Ebay, the online auction powerhouse, and its subsidiary Skype were among 22 firms sued by the company that produces the software that drives popular file-sharing network Morpheus, in relation to the voice-over-IP (VoIP) technology they use to provide phone calls over the Web, the Associated Press reports via The Washington Post.
StreamCast Networks fingered the founders of Kazaa, another file-sharing service, as well because it claims the employees developed the VoIP technology along with Skype, according to the AP.
StreamCast says in the suit that it should have been given the right of first refusal after the Kazaa founders sold the company and the technology to another firm, the AP reports.
San Jose-based eBay bought Luxembourg-based Skype last year for $2.6 billion in cash and stock.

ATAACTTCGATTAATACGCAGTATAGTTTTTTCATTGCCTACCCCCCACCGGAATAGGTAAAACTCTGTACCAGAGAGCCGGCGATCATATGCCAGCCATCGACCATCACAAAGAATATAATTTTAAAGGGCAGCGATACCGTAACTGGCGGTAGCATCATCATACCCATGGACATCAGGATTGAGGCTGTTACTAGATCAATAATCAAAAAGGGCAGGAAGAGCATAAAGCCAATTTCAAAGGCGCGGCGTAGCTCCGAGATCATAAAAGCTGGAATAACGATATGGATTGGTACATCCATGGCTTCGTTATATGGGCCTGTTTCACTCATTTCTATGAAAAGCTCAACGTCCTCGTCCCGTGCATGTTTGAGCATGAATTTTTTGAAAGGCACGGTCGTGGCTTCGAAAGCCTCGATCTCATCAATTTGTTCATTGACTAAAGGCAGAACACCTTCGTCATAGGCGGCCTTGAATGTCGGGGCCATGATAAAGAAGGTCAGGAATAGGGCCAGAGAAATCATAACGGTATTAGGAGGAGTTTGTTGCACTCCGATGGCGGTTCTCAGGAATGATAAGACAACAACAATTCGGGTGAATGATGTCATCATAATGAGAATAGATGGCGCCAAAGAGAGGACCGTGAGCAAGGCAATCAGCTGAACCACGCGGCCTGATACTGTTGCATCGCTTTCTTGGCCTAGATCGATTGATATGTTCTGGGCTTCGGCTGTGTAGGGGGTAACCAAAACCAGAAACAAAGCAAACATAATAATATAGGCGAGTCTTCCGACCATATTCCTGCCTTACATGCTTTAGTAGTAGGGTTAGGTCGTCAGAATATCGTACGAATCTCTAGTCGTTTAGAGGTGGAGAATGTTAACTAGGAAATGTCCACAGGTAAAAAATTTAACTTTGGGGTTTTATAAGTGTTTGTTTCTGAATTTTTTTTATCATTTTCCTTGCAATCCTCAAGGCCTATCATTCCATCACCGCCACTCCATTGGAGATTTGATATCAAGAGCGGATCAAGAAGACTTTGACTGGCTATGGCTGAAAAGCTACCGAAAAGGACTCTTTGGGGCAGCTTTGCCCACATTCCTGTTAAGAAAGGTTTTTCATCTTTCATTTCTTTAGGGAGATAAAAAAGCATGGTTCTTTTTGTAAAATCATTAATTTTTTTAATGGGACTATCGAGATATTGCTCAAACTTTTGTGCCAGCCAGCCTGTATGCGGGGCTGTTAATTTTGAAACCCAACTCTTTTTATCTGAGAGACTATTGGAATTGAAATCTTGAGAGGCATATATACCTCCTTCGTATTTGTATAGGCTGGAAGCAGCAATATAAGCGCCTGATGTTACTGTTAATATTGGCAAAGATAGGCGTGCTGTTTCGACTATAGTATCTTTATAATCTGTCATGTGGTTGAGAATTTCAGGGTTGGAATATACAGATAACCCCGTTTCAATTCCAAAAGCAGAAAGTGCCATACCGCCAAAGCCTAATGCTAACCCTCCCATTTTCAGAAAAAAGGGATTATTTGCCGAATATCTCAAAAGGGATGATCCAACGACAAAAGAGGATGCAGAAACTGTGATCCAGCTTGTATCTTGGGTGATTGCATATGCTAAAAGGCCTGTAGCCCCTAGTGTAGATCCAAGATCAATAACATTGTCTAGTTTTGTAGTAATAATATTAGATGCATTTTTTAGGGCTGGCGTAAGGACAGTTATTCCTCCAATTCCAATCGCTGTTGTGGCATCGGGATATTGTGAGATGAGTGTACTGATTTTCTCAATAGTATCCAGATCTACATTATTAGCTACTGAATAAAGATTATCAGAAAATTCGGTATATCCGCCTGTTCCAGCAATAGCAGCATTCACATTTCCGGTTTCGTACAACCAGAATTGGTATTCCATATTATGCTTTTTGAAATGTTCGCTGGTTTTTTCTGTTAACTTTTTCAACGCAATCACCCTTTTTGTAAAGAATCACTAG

Earlier this week, StreamCast logged a modified complaint in U.S. District Court that requested $4.1 billion from the defendants, as well as an injunction to stop eBay from offering Skype services, according to the AP.
“Defendants have orchestrated an elaborate overseas shell game in an attempt to steal and wrongfully profit from technology that rightfully belongs to StreamCast, and which the defendants have used and are using to their advantage,” the complaint reads, according to the AP.
An eBay spokeswoman declined to respond to the AP’s request for comment.
Just last month, Skype announced that it had reached the 100 million subscriber mark, and a couple of weeks later it decided to give its U.S. and Canadian customers free calls to landlines or PCs, which they previously had to pay for, until the end of the year. For more, read Skype Reaches 100M User Mark and Skype Offers U.S., Canadian Customers Free Calling.
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